Tremendous flexibility is maintained in the human proteome via alternative splicing, and cancer genomes often subvert this flexibility to promote survival. Identification and annotation of cancer-specific mRNA isoforms is critical to understanding how mutations in the genome affect the biology of cancer cells. While microarrays and other NGS-based methods have become useful for studying transcriptomes, these technologies yield short, fragmented transcripts that remain a challenge for accurate, complete reconstruction of splice variants. The Iso-Seq method developed at PacBio offers the only solution for direct sequencing of full-length, single-molecule cDNA sequences needed to discover biomarkers for early detection and cancer stratification, to fully characterize gene fusion events, and to elucidate drug resistance mechanisms. The Iso-Seq library preparation protocol has recently been optimized for the higher-throughput PacBio Sequel platform, decreasing the need for size fractionation steps, reducing sample input requirements, and increasing the throughput per SMRT cell. We will review the simplified protocol and share results from applying the new method to both a cancer cell line and fresh frozen tumor samples. We will then review several examples of how researchers are using the Iso-Seq method to undercover new cancer biology, including the identification of candidate biomarkers for early detection of colorectal cancer and the discovery of a novel biomarker for drug resistance in prostate cancer. Researchers are encouraged to consider how the Iso-Seq method can provide new insights into their own cancer research and submit a brief application to win a SMRT Grant via our website.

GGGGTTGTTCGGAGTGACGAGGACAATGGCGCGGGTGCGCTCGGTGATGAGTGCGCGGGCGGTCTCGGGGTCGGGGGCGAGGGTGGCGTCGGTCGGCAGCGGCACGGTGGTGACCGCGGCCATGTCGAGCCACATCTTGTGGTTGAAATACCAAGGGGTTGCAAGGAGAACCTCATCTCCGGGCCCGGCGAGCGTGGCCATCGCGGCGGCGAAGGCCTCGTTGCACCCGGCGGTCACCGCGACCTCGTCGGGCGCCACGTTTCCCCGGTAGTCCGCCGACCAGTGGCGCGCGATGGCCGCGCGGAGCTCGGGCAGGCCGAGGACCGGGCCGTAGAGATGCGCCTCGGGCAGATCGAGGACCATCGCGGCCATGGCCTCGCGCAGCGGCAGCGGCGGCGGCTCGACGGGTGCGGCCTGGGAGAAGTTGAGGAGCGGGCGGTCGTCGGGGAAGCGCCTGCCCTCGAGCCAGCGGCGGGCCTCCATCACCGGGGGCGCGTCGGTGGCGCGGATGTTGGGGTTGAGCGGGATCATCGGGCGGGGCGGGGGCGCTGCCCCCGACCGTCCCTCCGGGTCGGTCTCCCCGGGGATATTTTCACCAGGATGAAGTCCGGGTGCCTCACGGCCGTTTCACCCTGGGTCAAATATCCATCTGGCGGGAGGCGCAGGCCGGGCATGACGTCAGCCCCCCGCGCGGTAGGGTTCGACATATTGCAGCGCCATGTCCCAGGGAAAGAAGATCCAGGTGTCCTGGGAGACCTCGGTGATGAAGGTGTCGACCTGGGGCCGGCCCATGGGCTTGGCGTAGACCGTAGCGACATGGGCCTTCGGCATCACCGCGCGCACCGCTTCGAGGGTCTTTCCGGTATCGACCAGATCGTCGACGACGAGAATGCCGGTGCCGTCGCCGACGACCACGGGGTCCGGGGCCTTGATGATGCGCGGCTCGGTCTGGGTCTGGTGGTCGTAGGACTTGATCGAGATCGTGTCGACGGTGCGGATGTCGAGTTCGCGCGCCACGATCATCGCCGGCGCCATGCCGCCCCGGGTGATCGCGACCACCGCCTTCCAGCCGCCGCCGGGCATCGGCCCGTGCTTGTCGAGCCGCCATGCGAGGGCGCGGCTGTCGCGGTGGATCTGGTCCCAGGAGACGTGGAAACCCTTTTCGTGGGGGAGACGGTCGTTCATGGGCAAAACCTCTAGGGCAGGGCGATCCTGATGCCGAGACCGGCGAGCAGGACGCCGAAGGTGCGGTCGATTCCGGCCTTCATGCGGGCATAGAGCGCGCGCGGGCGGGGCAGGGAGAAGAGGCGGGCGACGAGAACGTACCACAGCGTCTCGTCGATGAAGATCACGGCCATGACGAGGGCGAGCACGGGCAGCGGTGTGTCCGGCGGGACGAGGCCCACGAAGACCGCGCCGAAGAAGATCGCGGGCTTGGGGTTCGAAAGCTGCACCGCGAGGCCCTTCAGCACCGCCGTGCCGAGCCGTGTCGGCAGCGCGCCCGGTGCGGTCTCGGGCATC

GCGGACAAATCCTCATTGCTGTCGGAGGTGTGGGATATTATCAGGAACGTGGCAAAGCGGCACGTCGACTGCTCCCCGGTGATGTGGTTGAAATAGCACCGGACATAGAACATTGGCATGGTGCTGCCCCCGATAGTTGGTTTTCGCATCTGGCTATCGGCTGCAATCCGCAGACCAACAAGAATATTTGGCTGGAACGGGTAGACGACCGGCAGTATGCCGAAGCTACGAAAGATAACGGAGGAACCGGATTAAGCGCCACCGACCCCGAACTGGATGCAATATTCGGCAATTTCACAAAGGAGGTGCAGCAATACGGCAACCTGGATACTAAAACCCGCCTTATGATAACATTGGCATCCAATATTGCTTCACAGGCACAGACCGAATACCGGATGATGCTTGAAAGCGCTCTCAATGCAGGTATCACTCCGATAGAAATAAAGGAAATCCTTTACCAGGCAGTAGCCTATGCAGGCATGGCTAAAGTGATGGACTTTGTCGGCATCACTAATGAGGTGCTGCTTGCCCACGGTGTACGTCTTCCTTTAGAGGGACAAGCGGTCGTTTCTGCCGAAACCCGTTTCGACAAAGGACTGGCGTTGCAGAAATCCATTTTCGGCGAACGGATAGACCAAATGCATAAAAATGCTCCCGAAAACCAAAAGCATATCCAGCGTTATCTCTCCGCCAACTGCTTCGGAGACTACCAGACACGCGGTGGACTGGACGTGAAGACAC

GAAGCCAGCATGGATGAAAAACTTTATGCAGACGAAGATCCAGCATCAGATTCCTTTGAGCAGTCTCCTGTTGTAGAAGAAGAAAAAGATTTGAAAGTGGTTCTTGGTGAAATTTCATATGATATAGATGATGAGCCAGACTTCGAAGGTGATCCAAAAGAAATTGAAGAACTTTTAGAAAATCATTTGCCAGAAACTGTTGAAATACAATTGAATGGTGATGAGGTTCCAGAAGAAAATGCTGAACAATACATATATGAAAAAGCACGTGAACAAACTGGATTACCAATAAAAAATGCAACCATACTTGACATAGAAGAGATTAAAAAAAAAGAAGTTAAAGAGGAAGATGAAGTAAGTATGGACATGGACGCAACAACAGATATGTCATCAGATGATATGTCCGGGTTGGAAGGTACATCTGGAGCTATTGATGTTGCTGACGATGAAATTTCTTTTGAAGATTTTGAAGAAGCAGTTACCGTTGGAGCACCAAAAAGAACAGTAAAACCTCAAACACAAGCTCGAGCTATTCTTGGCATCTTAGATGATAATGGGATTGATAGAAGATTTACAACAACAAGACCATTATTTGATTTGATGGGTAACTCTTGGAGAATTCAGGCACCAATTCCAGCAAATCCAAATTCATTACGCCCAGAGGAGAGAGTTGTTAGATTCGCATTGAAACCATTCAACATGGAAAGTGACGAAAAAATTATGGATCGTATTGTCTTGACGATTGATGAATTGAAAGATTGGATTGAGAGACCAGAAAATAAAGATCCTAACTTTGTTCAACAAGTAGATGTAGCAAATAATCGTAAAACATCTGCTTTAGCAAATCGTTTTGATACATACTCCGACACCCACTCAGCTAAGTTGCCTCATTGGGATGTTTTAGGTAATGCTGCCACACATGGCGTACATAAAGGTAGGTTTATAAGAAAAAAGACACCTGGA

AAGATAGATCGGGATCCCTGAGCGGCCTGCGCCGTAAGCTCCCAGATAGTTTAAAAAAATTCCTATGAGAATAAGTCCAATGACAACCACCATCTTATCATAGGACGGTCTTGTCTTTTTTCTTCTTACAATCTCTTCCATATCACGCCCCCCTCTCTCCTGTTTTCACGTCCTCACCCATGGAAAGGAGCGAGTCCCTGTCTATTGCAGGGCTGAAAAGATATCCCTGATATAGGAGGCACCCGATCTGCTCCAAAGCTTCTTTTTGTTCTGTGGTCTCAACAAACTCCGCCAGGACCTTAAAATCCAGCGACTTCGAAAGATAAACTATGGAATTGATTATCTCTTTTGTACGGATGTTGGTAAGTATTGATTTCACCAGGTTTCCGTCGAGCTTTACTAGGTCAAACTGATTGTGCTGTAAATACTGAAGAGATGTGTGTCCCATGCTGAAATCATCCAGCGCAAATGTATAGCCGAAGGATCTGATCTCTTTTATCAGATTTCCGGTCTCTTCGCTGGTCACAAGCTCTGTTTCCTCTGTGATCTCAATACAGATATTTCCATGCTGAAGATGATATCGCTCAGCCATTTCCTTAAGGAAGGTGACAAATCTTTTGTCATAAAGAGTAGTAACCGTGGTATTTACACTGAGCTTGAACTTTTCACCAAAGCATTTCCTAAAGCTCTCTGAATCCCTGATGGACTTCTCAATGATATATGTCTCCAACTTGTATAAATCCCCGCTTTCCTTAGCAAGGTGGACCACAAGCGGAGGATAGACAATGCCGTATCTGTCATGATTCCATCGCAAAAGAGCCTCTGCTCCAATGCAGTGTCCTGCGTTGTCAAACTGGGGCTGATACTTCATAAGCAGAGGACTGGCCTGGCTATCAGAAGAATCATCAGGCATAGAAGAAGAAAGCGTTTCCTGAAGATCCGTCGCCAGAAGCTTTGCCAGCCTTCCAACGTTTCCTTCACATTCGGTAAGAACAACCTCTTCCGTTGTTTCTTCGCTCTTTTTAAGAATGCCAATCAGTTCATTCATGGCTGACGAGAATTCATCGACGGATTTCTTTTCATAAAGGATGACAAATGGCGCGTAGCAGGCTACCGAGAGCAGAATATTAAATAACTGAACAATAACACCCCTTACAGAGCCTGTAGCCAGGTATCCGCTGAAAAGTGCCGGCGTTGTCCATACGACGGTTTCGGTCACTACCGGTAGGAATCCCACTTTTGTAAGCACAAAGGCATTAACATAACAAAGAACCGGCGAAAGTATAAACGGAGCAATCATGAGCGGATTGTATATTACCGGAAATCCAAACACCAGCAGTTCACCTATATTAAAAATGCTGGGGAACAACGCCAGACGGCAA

February 5, 2021 | Webinar